Romney Campaign Pays Students to Fundraise


Mitt Romney’s campaign has created “Students for Romney,” a program in which students are paid to bring in supporters. (Brian Baer/MCT)

Published: November 8, 2007

FCLC—Former Massachusetts governor and presidential candidate Mitt Romney has come up with a new plan to mobilize college students in the current campaign: pay them.

In an effort to reach out to college students, the Romney campaign has created “Students for Mitt,” a division of the campaign geared specifically toward college students. It offers incentives to students who bring in supporters and raise money for the campaign. Prizes include Mitt Romney bobble-head dolls, foam “Mitts” and cash commissions, as well as opportunities to meet the presidential candidate.

“I don’t have any sense that this has been done before,” said Susan Beck, professor of political science at Fordham College at Lincoln Center (FCLC).

The “Students for Mitt” Web site states that one of the goals of the program is: “To establish a grassroots network of students who will support Mitt’s campaign in schools and communities across the nation.”

Andres Portillo, FCLC ’09, thinks the program will be effective. “It’s a way to get kids [to be] more politically active.”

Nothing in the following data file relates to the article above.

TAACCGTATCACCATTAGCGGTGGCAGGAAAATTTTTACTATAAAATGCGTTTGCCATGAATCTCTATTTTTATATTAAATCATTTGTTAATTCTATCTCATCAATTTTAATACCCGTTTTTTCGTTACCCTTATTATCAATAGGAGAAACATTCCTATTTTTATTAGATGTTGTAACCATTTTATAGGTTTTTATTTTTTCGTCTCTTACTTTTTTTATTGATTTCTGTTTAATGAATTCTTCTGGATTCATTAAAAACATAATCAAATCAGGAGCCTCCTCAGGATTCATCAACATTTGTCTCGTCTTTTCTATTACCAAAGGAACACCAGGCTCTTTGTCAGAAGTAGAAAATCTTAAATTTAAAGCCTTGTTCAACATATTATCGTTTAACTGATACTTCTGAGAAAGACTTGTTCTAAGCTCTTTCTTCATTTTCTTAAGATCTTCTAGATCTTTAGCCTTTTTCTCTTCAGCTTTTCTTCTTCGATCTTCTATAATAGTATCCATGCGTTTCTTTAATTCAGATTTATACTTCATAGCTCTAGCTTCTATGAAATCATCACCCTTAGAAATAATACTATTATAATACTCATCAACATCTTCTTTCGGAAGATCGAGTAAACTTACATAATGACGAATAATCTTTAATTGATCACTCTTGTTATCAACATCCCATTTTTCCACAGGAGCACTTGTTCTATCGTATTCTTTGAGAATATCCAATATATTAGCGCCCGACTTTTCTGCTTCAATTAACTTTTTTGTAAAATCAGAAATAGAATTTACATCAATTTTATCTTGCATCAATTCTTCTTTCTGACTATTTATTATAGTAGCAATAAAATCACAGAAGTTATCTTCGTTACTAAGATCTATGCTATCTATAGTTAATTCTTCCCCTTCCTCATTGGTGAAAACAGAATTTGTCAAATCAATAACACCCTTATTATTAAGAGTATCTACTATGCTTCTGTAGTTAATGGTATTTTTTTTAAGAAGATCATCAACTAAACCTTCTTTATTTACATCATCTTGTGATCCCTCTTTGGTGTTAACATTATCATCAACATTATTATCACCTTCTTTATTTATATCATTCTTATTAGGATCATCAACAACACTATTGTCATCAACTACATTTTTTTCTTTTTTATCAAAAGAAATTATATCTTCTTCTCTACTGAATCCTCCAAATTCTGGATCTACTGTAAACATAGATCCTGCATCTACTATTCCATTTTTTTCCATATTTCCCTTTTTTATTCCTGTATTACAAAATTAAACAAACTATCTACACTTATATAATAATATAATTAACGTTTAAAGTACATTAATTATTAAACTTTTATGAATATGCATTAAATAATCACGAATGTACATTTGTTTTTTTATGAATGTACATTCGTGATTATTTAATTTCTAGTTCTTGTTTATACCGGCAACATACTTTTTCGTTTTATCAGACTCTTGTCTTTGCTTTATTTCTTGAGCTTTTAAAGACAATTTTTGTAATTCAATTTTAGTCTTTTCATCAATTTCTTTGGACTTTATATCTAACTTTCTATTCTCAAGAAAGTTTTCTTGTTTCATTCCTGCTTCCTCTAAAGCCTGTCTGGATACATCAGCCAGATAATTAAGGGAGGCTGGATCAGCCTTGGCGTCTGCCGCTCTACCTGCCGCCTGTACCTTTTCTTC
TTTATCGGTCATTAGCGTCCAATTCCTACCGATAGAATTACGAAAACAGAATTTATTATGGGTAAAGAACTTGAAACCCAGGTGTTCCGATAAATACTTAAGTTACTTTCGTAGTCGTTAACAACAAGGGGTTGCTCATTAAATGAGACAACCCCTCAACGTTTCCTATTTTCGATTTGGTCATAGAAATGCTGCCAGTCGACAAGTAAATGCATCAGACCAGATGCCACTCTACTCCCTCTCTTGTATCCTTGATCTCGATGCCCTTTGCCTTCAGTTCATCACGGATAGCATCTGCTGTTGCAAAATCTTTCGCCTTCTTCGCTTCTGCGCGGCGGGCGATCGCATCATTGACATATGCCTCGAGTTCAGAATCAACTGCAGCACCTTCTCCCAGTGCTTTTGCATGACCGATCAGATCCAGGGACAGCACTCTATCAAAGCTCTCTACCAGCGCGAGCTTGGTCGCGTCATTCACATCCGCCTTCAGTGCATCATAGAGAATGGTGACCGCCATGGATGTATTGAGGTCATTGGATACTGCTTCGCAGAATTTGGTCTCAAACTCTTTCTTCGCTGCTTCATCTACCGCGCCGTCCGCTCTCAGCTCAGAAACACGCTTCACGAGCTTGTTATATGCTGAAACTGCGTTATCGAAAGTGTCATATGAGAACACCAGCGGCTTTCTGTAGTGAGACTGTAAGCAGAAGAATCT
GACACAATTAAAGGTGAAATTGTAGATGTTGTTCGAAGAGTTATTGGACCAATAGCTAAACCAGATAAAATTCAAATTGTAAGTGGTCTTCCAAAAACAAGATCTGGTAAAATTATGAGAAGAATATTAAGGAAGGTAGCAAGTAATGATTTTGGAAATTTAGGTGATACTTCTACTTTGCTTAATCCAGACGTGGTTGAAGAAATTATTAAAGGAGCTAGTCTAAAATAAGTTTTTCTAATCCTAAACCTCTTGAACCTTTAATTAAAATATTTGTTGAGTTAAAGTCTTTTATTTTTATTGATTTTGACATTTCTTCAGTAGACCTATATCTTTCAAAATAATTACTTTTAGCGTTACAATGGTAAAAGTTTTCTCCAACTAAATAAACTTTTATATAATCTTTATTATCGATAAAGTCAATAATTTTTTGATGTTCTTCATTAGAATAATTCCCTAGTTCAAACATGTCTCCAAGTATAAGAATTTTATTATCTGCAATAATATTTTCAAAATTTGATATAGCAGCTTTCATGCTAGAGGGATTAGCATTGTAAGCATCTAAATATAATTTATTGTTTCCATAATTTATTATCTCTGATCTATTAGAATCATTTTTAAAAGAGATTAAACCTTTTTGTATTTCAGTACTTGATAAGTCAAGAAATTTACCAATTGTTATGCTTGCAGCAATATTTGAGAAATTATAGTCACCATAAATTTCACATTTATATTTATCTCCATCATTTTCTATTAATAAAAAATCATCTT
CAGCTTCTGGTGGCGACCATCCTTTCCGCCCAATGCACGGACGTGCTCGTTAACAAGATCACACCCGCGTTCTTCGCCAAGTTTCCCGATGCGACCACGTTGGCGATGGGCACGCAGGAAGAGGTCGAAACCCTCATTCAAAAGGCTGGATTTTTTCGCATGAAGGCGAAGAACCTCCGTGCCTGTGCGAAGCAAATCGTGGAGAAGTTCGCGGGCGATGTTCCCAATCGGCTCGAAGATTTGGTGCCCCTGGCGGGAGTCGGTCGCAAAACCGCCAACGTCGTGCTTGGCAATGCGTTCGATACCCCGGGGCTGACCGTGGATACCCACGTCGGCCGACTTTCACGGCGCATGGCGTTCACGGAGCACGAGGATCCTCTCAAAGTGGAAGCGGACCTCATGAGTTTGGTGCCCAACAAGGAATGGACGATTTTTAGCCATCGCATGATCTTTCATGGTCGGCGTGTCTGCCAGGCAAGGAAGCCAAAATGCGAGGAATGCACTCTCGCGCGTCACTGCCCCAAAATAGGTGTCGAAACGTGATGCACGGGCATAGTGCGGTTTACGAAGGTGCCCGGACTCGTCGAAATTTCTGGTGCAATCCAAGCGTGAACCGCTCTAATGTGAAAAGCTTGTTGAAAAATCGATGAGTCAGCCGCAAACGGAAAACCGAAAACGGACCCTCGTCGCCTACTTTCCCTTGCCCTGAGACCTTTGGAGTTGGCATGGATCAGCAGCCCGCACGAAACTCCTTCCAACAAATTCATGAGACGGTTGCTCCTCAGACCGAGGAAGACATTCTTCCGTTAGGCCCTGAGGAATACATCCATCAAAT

“You might argue that students are apathetic,” Beck said. She continued, “In recent years, students seem to exhibit more apathy than in previous crises. This campus is still pretty sedate.”

Students have traditionally been a difficult group to mobilize. While voter turnout among Americans ages 18 to 24 increased in the 2004 election, less than half of eligible voters in that age group went to the polls, according to the Chronicle of Higher Education. Presidential candidates are attempting to find new ways to connect to college students and mobilize the youth vote. Most major candidates have active Facebook profiles, and many campaigns have special divisions to handle student mobilization. But Romney’s program is unique in that it actually offers student fundraisers financial reimbursement for their work for the campaign.

“I think it’s a great idea,” Maria Ugarte, FCLC ’09, said. “You’re doing something for someone else and getting a reward.”

Caroline Watson, FCLC ’09, disagrees. “I think it would get people involved for the wrong reasons.” Watson fears students would get involved in the program simply for the pay. “I think it takes away from what the nature of campaigning should be,” Watson said, adding that students should participate in campaigns to support issues they believe in.

The success of this initiative ultimately relies on finding students who would support the campaign regardless of any incentives.

“I would [participate in a similar program] for someone I believe in, but not Romney,” Portillo said.

Ugarte agreed. She said she would participate in the program if she agreed with Romney’s politics, but said, “you’re not going to contribute to someone you oppose.”

According to the Washington Post, Romney placed second among the Republican candidates race in third-quarter fundraising with $10 million. All of the Republican candidates lag far behind Democratic candidates in third-quarter fundraising.

Beck said she could not predict the success of this program. “My guess is [Romney] is not supported on this campus,” she said. “I don’t know about other [colleges], but I expect Republicans here would be more likely to support [former New York City mayor Rudolph Giuliani].”